Tuesday, October 5, 2010

Veggie Bed Harvest

The first vegetables of the season were harvested this past weekend.  The lettuces needed to be thinned so these were pulled up roots and all.  The peppers were still on the small side but now that the weather is cooling they should be living up to their name, 'Fat n' Sassy.' 

Growing edibles is a an ever expanding venture at My Garden Path.  Tomatoes have been a mainstay of the garden here but some of the other vegetables are providing new experiences.

'Blue Lake' bush beans are a first time crop in the veggie bed.  This handful was used raw in a tossed salad with the lettuce and some of the bell peppers.  It is becoming obvious that more of these beans should have been planted.  They were small in number but big in tastiness.  Eight bush beans were planted in an Earthbox but only six made it through an onslaught of leaf rollers and cut worms.  The spring veggie bed will definitely have more of these planted in it.  Since the veggie bed is not very large, perhaps the pole bean form would provide a better yield for the space.   

Most of the tomatoes are beginning to flower.  Now that the evening temperature has cooled they should begin to set fruit.  The Cherokee Purples and the Galinas were the first to flower with Beefmaster right behind them.  The Husky Cherry Red and the Publix black cherry noid have yet to flower. 

The basil which was planted as a mulch around the tomatoes is growing well.  I love making pesto and freezing little cubes of it for sauces and spreads. 

A mix of lettuces was planted in the bottom portion of last year's turtle-shaped sandbox.  More seeds were planted just last week and are already sprouting between the older rows. 

The only pest management used in this garden is soapy water, Neem oil if needed and hand picking of obvious pests such as the leaf rollers on the green beans.  Fertilizer used at planting was a combination of bone and blood meal along with composted chicken manure and dolomite lime.   Every other week doses of fish emulsion is watered into each container.  This more organic approach is not only being used in the veggie bed here at The Path but also in the landscape plantings. 

Carrots were seeded in long window-box style planters just this past week-end and they are already beginning to sprout.  Sugar Snap peas will be planted in November to complete this fall's veggie bed. 

There are so many options of vegetables for Florida gardeners to plant in the fall.  With so little sunny space available for the veggie bed in this garden, choices are hard to make.  Hopefully, as experience is gained, the best choices for the best use of the space will become obvious.  Probably the variety within each season will have to be scaled back in favor of higher yields.  Between the two growing seasons available to us here in central Florida, even this small garden should be able to provide a good rotation of crops to keep an ample variety of vegetables on the table.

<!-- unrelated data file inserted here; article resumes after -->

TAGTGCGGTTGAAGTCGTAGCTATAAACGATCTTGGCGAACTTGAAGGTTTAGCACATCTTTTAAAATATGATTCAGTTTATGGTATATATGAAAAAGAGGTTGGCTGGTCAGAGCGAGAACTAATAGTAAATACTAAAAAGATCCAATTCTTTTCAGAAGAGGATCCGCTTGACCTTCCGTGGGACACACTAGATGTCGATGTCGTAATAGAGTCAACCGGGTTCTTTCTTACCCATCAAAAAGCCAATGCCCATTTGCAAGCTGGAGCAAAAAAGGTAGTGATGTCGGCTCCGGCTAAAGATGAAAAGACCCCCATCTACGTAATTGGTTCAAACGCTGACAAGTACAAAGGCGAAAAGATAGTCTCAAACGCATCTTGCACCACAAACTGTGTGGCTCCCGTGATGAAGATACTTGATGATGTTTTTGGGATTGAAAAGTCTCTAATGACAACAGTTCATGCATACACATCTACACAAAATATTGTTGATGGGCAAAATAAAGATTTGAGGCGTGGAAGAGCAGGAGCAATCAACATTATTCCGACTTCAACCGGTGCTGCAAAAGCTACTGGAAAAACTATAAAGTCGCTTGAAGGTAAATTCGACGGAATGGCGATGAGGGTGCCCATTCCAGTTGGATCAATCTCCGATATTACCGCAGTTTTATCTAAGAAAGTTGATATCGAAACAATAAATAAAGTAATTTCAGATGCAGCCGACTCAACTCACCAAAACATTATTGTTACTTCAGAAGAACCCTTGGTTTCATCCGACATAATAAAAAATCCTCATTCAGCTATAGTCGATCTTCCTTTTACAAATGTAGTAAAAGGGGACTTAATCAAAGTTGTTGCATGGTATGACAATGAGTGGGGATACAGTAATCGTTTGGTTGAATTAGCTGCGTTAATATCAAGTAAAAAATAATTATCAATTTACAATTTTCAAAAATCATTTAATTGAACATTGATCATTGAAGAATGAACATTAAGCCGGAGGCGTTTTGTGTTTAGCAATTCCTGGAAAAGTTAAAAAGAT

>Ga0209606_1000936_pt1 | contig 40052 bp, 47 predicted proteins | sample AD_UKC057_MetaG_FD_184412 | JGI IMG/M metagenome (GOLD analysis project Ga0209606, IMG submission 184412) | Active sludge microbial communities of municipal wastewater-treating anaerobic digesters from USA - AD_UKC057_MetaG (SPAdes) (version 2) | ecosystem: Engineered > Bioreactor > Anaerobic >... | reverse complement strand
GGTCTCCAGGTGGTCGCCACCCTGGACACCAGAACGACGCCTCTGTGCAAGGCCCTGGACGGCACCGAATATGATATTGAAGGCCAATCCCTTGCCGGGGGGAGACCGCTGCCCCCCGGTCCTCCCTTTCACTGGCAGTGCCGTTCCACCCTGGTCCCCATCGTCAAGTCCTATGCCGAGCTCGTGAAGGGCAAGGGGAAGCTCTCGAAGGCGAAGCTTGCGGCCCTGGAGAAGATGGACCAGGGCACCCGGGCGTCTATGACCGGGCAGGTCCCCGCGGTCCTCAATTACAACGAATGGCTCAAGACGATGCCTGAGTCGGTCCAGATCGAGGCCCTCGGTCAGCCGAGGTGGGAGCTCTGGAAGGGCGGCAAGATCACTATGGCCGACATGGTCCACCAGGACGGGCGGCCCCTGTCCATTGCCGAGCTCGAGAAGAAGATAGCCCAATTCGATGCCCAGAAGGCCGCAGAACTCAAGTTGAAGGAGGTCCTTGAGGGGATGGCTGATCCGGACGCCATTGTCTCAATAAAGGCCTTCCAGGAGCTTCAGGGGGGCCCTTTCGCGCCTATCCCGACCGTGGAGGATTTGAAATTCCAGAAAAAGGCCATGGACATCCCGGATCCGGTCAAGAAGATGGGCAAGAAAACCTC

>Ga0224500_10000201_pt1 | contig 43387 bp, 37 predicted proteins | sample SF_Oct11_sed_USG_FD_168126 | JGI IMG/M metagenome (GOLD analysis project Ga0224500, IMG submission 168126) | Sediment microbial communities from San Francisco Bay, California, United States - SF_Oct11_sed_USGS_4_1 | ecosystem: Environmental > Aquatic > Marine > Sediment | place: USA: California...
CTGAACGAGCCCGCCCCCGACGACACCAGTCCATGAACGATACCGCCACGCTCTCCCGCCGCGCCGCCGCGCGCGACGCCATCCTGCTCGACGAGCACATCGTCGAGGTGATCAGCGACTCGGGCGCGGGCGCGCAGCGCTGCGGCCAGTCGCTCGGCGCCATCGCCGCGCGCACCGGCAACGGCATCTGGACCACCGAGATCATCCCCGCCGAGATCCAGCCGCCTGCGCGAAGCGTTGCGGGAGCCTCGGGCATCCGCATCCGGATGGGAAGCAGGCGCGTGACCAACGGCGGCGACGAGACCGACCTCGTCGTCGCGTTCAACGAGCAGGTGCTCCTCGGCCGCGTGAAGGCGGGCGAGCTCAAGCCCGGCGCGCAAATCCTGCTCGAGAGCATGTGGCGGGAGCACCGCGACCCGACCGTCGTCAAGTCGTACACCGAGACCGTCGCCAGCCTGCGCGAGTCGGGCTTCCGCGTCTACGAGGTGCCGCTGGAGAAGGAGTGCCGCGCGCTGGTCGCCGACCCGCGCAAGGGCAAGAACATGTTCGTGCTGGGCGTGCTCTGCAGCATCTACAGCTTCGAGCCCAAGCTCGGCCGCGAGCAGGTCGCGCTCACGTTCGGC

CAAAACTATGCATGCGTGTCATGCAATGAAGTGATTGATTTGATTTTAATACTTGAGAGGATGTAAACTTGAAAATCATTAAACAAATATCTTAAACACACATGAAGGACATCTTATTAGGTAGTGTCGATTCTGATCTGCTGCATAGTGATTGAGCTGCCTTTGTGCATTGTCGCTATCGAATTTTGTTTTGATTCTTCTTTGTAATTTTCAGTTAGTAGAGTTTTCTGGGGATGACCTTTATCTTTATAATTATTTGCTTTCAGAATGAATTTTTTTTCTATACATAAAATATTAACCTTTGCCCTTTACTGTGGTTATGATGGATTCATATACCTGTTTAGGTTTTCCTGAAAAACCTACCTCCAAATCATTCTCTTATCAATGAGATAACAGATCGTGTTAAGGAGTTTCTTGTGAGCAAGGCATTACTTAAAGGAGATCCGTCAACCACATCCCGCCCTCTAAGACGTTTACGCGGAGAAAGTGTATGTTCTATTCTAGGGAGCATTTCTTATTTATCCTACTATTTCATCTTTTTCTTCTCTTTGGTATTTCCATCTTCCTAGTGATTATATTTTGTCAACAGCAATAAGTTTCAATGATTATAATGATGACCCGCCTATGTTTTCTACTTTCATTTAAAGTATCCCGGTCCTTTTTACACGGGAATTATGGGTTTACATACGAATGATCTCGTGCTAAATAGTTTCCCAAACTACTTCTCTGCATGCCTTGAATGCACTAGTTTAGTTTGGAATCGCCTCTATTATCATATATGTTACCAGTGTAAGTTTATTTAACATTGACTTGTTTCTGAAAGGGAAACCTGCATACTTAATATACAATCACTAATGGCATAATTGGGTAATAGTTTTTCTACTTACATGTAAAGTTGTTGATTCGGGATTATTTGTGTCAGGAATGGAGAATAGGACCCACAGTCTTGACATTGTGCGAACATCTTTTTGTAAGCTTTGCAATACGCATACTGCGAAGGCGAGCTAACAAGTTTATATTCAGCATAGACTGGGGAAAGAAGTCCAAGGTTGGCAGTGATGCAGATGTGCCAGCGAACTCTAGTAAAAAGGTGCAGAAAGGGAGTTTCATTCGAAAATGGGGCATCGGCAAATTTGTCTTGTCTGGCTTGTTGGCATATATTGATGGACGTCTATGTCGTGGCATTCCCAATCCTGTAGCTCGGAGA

(You can read about the beginnings of this season's veggie bed here.)


  1. Your veggies are looking good, NanaK! It is always so exciting to see those first leaves pop out of the soil, isn't it? I'm afraid veggie growing at PITV takes a back seat to the flowers. Of course, it would be different if I had more space.

  2. Your veggie garden is looking great. It is hard to keep up with the leaf rollers and cutworms. I found little itty bitty worms on my bush beans and I gave them an old fashioned squeeze.

    Fortunately, this cooler weather will be good for the garden, too. I hope your black cherry tomatoes hurry up and bloom, too.

  3. I'm well-acquainted with cutworms (surprised you'd get those in an Earthbox!) but what are leaf rollers?
    It's great you're experimenting -- this is sure the time of year to do it. I just realized that, with the shift in the autumnal sun, my veggie bed (in my totally full-sun garden) is not getting 8 hours of sun. (!!)

  4. wow, your veggie look good, and grows fast!

  5. Sorry I haven't stopped by in a while! I've been so busy and follow way too many blogs out there. I really like your idea of freezing pesto cubes!

  6. Floridagirl - You should farm six-acres :) I enjoy watching the veggies come up and when they actually produce I am thrilled. My endeavors are not a reliable source of food though.

    Susan - Ewww to the leaf roller squeezing, but that's what I did too. I'm loving this weather and yes, I am hoping to see some black cherries soon.

    Penlyn - I think those cutworms can find any little opening to get into the soil. It's possible they were in the original containers I set the seed in. I used little collars, but they were devious little things. You know, I never noticed the sun shifting with the seasons before these last few years of being concerned about gardening.

    Ami - Thanks! The growing season is not all that long so it's always a race to see if the plants will set fruit before a freeze comes along. Of course, the carrots and snap peas love the frosty weather.

    RFG - I'm glad to have you stop by whenever you can. From reading your blog and facebook comments I can see you are busy, busy. I'm going to be looking for your pumpkin in the Tpa. Trib btw, that's my paper.


Thank you for travelling down My Garden Path with me. I love hearing from you. Please leave a comment and share what is going on in your gardens.